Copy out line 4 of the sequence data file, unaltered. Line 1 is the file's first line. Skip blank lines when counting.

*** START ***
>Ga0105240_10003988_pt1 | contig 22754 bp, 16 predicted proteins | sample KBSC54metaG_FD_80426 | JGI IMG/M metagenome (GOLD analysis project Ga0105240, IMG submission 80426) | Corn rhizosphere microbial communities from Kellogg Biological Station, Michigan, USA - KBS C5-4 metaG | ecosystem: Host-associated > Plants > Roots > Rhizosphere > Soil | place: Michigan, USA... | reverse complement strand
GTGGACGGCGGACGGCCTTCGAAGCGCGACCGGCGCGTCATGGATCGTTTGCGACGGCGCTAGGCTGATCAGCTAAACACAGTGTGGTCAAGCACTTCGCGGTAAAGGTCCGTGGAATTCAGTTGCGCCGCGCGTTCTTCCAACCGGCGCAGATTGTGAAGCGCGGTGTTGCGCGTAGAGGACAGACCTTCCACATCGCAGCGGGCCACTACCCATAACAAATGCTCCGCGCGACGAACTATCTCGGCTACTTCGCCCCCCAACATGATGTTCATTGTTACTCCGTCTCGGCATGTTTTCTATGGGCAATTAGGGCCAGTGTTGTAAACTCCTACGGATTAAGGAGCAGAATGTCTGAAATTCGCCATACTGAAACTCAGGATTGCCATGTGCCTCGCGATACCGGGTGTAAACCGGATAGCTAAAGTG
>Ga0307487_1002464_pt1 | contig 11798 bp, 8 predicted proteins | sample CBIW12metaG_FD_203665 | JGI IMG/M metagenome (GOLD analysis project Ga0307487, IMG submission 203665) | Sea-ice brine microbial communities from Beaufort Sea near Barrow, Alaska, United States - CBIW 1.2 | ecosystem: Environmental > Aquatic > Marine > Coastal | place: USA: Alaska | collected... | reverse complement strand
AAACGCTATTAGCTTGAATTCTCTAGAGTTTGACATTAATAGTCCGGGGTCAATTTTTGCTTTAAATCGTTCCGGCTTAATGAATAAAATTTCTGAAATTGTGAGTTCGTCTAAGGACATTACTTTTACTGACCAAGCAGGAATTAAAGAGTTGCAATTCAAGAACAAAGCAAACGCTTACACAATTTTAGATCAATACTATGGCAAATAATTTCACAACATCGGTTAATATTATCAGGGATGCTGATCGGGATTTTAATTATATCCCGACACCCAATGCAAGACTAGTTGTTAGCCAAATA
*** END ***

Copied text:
AAACGCTATTAGCTTGAATTCTCTAGAGTTTGACATTAATAGTCCGGGGTCAATTTTTGCTTTAAATCGTTCCGGCTTAATGAATAAAATTTCTGAAATTGTGAGTTCGTCTAAGGACATTACTTTTACTGACCAAGCAGGAATTAAAGAGTTGCAATTCAAGAACAAAGCAAACGCTTACACAATTTTAGATCAATACTATGGCAAATAATTTCACAACATCGGTTAATATTATCAGGGATGCTGATCGGGATTTTAATTATATCCCGACACCCAATGCAAGACTAGTTGTTAGCCAAATA